February 10, 2013

Rev. David Boyd


What should we make of this story of Jesus transfigured on the mountaintop? Were the disciples short of oxygen as they made their way to the top of the mountain of the transfiguration such that they were seeing hallucinations? Is this a resurrection story of Luke's that has become displaced from the end of the gospel to nearer the beginning? Is this a story to wag a finger at us for wanting to preserve sublime spiritual moments? Or is this Luke's way of telling us something about Jesus' awe-inspiring identity?

It may be a bit of all of these things, but I think the primary reason for the gospel writers to include this story is that it says something about the identity of Jesus and the awe-inspiring nature of life. The story comes mid-way in Jesus' ministry and maybe it serves as a reminder to the disciples and the followers of Jesus, and really to us, the reader of this gospel, of just who Jesus is. Jesus is God's beloved, God's chosen one, who has authority. Jesus is the fulfillment of the law, a la Moses, and the prophets, a la Elijah. Jesus has come to renew the Law of Love and to prophetically proclaim God's Commonwealth, where love, compassion, forgiveness, and grace will be radically shared in the world as Shalom.

What this story has always instilled in me is a sense of awe. I identify with this story because I like to get to the tops of mountains. I'm always disappointed if we arrive at the top in cloud or if we decide that we're not going to make a peak because we've run out of steam. Now, I'm not a mountain climber; I'm a hiker, but I've climbed most of the peaks around Nelson and am left every time with a profound sense of awe. Perhaps we need a greater sense of awe as we identify Jesus as the embodiment of God's love and as we live our lives.

While I was away in Victoria, Alanna, Faser and I went to a movie. We had a bit of difficulty deciding on what movie to see. I wanted to see an IMAX movie, but there was nothing showing that we all 3 could agree on. One of the movies playing was The Life of Pi. I'd read the book and said I wouldn't mind seeing it; but I also said that if there was something else that they'd like to see, I'm game. Well again, there was nothing that the three of us could agree on so we went to The Life of Pi. And was it worth it!!!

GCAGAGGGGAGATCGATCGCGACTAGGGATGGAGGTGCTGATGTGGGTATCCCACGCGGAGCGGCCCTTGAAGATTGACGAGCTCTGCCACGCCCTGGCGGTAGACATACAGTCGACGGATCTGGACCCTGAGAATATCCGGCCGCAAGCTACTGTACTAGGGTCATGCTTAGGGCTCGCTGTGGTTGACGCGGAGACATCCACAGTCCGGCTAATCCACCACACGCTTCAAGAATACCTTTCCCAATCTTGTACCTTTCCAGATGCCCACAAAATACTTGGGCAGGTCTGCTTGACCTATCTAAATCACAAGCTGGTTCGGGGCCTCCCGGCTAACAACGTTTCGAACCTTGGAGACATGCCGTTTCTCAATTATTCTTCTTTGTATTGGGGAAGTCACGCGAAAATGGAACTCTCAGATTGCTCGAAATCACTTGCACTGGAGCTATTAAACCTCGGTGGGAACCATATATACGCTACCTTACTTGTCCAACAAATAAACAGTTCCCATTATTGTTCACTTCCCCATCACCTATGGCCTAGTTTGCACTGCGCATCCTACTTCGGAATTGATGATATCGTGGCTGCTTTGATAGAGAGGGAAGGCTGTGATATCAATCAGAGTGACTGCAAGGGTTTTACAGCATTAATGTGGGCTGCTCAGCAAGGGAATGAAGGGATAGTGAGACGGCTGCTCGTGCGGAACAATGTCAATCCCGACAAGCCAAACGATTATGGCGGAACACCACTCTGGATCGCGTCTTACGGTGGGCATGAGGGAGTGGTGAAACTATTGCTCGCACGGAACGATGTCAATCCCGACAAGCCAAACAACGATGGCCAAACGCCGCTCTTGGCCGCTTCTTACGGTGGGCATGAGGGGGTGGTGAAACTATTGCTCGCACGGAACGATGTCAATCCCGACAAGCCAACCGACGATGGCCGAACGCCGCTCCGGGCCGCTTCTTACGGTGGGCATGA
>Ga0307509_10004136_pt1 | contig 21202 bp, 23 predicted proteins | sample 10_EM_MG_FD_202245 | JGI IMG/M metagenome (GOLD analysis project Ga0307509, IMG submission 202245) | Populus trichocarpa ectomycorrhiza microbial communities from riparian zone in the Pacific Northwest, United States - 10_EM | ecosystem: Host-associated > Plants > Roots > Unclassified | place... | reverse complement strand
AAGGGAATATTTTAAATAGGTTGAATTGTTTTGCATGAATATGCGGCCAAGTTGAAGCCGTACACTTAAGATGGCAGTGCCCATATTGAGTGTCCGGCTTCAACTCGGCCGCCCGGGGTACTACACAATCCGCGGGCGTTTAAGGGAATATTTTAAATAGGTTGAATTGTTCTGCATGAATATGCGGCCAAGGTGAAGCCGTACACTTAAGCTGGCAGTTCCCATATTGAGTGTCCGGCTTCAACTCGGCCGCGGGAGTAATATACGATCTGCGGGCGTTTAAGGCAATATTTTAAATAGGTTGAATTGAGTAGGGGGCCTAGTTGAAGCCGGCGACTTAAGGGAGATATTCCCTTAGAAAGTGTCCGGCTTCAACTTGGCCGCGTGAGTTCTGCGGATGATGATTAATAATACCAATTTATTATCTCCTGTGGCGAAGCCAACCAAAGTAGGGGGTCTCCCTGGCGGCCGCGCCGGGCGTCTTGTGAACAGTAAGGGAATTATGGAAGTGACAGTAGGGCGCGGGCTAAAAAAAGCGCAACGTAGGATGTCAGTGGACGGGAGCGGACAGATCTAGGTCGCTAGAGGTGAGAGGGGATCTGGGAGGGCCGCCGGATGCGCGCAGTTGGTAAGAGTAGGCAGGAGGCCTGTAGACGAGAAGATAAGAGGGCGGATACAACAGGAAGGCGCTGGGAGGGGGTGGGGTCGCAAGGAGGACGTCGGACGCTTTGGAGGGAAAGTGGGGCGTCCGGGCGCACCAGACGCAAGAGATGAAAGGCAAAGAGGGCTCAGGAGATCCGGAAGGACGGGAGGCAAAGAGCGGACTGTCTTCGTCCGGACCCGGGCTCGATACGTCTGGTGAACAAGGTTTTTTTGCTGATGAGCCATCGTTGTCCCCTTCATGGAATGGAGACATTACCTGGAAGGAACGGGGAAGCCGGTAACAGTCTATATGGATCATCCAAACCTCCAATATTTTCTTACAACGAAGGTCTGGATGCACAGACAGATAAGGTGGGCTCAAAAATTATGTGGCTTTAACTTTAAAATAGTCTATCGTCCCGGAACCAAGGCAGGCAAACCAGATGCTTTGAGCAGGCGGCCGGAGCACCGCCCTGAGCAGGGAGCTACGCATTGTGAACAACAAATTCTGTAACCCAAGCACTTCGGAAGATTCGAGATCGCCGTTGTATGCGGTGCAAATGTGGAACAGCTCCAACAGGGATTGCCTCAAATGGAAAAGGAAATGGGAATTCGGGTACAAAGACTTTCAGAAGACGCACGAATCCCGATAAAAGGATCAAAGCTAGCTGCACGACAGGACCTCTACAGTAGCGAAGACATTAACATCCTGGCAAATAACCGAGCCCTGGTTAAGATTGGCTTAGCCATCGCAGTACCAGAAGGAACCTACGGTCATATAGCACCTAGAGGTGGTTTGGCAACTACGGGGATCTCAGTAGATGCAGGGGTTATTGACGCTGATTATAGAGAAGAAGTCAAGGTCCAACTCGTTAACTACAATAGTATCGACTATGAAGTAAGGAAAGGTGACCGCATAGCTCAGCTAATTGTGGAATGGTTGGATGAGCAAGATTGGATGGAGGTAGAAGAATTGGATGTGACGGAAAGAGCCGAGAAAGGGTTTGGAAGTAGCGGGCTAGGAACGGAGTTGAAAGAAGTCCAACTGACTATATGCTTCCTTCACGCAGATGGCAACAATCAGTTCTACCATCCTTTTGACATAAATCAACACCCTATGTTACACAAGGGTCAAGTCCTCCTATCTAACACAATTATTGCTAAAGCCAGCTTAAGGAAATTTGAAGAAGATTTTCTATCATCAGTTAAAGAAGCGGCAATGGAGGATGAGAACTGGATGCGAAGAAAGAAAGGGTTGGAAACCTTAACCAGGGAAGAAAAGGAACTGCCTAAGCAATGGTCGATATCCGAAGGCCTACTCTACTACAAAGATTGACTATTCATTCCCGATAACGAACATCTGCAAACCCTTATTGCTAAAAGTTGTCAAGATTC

I found the movie a brilliant visual masterpiece. I was simply awe-struck. There were so many scenes that were absolutely stunning; did I mention that it was also in 3D? How many of you saw it? I was entertained, but more importantly, I was moved. We left the movie theatre quite quietly — no raucous release after the movie ends. We were thoughtful and literally awe-struck. It was a beautiful and moving movie. I've raved about it with many people since I've seen it and I don't often rave about things. I was glad I saw it on the big screen to see the dazzling stars reflected on a still ocean. To see whales swimming below the ocean was simply stunning.

Also while I was away I picked up a book of the essential writings of a Jewish scholar of the last century, Abraham Joshua Heschel. This book was edited by his daughter Susannah, who herself is a Jewish scholar. It is in a series of Orbis books known as Modern Spiritual Masters. In the first chapter of this book, Susannah quotes her father's writing from the book, God in Search of Man: "As civilization advances, the sense of wonder declines. Such decline is an alarming symptom of our state of mind. Mankind (sic) will not perish for want of information, but only for want of appreciation. The beginning of our happiness lies in the understanding that life without wonder is not worth living. What we lack is not a will to believe but a will to wonder." 1